By: Robert Cavuoto
Dark, brooding, and oozing with major attitude, Joe showcases his amazing playing while delivering very listenable musical songs that use influences from various schools of metal. It’s will sure to appeal to both guitar enthusiasts as well as fans of guitar driven metal.
I was able to catch up with Joe to talk about his new CD and what drives his passion for neoclassical shredding!
Robert Cavuoto: Tell me about your latest release, Revenge of the Shredlord and how it compares to your previous CD, Virtuosic Vendetta?
Joe Stump: I stepped things up on this record. It’s darker and heavier. All of the melodies are very dark sounding and the whole overtone of the record is in that kind of vibe.
Virtuosic Vendetta was much more varied. You had the neoclassical stuff like Yngwie-induced, baroque fret-frying shit, but I also had a couple of Jimi Hendrix and Robin Trower things. I had a couple of retro kind of Richie Blackmore things on it too. Revenge of the Shredlord its more concentrated and focused.
Robert: I’m sure I can guess who your influences are, but tell me who they are and how they helped you develop?
Joe Stump: My main guys are, of course, Ritchie Blackmore and Yngwie. I also love Gary Moore, Uli John Roth and Michael Schenker. Al Di Meola, and of course, Jimi. On some of my fast records, I’ve done some kind of retro stuff, kind of like Hendrix and Trower and Frank Marino type things. On this record, it’s all just balls out neoclassical shred/metal and blending various schools of European power metal together. I’ve always been drawn to that kind of playing.
Robert: Were you classically trained on guitar?
Joe Stump: Not at all. I can’t play traditional classical guitar with my fingers. I have played classical pieces, whether it’s parts of Paganini caprices or Bach violin sonatas and partitas. I’ve always played things like that and still to this day occasionally play it, but it’s tough for me to devote the kind of discipline to playing a Bach piece if I’m not gonna do anything with it.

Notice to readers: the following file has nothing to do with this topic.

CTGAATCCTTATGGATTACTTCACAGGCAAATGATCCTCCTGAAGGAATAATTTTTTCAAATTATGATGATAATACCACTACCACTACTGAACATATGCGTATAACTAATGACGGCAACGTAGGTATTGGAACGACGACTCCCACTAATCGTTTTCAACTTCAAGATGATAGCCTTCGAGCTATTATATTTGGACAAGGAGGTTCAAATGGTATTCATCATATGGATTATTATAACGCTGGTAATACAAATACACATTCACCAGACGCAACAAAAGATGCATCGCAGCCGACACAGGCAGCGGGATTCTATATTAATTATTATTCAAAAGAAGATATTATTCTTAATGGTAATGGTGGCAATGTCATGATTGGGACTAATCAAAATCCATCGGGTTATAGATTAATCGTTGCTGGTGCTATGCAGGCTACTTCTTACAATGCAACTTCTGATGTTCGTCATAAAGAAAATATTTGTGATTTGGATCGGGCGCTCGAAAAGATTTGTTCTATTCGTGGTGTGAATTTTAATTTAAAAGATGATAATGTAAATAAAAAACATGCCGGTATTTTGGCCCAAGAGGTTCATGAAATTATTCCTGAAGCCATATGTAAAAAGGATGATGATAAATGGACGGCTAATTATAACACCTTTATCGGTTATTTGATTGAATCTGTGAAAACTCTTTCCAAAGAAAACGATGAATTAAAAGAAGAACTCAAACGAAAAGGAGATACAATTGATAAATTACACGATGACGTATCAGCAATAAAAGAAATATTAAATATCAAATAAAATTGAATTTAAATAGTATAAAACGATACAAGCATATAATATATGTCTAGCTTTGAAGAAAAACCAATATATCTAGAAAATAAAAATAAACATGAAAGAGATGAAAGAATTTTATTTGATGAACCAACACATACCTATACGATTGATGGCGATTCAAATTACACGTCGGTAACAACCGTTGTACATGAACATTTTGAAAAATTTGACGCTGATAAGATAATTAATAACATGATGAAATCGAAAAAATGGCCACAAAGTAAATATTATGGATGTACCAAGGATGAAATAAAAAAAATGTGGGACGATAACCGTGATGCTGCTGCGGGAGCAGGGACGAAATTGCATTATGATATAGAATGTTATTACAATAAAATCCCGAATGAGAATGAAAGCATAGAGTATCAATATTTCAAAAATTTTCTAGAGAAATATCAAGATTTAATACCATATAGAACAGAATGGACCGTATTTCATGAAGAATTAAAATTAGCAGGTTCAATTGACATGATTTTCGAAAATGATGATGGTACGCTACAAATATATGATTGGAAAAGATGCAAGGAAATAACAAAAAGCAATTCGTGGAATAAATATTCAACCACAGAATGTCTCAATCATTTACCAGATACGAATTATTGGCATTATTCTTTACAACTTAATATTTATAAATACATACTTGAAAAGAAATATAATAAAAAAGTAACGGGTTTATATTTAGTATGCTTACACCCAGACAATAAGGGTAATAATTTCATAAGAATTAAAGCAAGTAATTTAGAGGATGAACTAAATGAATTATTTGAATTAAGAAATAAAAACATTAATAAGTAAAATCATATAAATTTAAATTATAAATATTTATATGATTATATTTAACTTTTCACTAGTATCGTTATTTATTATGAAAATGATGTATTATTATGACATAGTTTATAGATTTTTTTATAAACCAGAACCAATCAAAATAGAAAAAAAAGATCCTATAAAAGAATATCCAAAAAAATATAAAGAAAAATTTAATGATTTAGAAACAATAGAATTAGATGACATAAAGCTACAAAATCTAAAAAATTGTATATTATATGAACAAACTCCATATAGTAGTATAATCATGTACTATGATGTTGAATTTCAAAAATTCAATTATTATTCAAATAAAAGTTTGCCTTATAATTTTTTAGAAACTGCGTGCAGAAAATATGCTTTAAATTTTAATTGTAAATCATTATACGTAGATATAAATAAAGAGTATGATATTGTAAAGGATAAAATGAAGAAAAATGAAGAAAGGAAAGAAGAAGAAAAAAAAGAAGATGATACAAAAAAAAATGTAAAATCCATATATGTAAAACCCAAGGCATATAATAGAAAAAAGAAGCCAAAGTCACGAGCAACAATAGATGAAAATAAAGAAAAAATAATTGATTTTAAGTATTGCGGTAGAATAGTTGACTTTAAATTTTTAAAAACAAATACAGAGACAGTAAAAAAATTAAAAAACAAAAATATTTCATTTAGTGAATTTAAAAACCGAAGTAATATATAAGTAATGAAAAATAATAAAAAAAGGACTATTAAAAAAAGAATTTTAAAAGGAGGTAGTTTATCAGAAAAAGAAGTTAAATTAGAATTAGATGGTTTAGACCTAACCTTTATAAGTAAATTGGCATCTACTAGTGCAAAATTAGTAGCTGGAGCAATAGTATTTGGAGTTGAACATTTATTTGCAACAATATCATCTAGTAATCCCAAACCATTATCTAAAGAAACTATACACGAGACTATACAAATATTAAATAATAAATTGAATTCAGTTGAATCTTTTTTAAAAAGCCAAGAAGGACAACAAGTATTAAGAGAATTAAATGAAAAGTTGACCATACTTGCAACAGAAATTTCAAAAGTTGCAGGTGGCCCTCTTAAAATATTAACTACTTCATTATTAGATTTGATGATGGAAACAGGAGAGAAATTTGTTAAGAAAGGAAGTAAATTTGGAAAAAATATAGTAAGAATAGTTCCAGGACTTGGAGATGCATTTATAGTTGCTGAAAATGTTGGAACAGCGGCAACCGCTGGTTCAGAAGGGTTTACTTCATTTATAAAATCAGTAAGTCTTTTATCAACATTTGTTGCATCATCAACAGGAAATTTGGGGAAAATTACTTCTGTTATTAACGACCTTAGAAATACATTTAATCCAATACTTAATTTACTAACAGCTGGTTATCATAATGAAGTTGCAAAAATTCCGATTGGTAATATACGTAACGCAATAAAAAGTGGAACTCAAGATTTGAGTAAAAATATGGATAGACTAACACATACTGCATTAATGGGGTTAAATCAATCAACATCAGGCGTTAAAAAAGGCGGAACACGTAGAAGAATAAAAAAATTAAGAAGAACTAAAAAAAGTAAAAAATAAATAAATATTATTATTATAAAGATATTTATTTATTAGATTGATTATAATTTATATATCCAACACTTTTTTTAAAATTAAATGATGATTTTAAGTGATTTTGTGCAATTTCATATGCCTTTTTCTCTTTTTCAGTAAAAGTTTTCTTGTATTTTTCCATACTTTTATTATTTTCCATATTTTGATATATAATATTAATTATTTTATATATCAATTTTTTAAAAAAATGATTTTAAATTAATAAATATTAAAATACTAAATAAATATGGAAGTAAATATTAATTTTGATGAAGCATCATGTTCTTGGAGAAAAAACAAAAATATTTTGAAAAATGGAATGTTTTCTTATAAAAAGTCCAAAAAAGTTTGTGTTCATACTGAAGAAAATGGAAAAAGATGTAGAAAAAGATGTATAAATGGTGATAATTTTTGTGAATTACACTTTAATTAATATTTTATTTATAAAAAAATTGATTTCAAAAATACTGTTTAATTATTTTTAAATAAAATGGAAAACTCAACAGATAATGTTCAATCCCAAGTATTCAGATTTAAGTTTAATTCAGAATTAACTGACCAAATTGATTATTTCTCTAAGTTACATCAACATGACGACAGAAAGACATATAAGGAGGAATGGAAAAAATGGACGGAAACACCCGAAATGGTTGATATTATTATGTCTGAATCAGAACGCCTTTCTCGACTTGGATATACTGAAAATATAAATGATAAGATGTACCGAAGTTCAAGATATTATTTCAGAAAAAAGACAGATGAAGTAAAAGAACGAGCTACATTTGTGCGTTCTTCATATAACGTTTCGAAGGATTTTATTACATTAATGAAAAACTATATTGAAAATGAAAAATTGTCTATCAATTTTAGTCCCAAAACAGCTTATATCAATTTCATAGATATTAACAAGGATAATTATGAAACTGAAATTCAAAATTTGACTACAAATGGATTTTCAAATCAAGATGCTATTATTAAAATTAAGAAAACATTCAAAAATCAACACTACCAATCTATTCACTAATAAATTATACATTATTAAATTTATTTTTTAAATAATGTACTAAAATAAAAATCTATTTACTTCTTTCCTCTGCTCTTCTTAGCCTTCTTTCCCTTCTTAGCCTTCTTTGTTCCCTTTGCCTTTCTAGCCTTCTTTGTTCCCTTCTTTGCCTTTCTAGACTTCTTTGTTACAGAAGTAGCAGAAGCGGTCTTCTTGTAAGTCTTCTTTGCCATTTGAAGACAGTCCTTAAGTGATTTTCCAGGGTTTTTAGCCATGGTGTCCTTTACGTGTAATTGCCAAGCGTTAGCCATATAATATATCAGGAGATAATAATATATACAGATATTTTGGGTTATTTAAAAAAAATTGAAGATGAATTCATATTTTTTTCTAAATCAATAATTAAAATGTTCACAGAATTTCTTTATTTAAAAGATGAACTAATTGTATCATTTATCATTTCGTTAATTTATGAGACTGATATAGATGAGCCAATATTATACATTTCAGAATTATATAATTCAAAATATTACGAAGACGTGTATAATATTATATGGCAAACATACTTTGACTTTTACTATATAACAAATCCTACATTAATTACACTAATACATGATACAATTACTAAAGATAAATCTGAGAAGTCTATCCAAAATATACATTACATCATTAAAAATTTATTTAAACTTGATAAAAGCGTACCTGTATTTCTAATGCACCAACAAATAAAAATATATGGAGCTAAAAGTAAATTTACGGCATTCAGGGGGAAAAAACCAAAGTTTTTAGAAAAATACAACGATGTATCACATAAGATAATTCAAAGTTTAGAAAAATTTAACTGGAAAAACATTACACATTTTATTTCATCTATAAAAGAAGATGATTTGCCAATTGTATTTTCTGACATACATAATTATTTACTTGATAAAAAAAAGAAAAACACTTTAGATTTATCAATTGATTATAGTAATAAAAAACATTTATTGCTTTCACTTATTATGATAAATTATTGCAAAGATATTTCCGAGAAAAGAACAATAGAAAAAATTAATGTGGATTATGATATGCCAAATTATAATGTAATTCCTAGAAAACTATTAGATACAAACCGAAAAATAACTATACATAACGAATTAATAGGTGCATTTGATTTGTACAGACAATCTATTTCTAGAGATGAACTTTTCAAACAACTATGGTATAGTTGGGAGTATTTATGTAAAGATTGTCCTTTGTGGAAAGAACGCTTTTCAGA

Robert: When you’re writing for a CD, do you improvise on the spot, or do you have everything laid out?
Joe Stump: Many times, I’ll just be in my work room playing and things will come to me. Sometimes I might have a cool arpeggio section, like on “Strat Out of Hell”. Sometimes, I’ll have a section lying around and I’m not sure what I’m gonna do with it. On “Pistoleros” I had a melody lying around then married the little arpeggio part with the open-string thing that happened in the middle of the song. A lot of it comes together right there on the spot fairly quickly. For the most part everything I write is very organic. Any time I write a melody, it just comes to me. Then I kind of get a vibe for the time, feel and groove of the track and then it just kind of stems and spirals from there.
Robert: How do you avoid repeating yourself?
Joe Stump: There’s a fine line I get between, say, “Oh, that sounds like this off of this record,” where with anybody you could say, “That kind of reminds me of that track.” That’s part of what I’m doing with my style.
There’s the argument you can say, “Yeah, it sounds like the same shit to me.” You could do that with anybody and you can say that’s just part of what the guy does. I don’t get overly concerned or overly analytical. I just try to write cool tunes, like when it comes to my solo records, I just think of very organically strong melodies, cool riffs and then, of course, all the additional technical stuff. There’s got to be music. It can’t just be all technical stuff.
There are a few tunes on this record – like to me, “Pistoleros” is a very complete track because it’s very strong in every area, where the melody’s killer, the riffs are cool. The other thing I try to bring is balls and attitude. I try to bring that where a lot of guys are very technical. They might play well, but they just don’t rock. It’s just all fancy guitar exercises. There’s got to be some rock, attitude and balls to it.
Robert: Being a professor at Berklee and seeing all the media outlets like YouTube and websites dedicated to tablature, do you feel that people are better guitar players nowadays? Are these advancements helping guitar players in your professional opinion?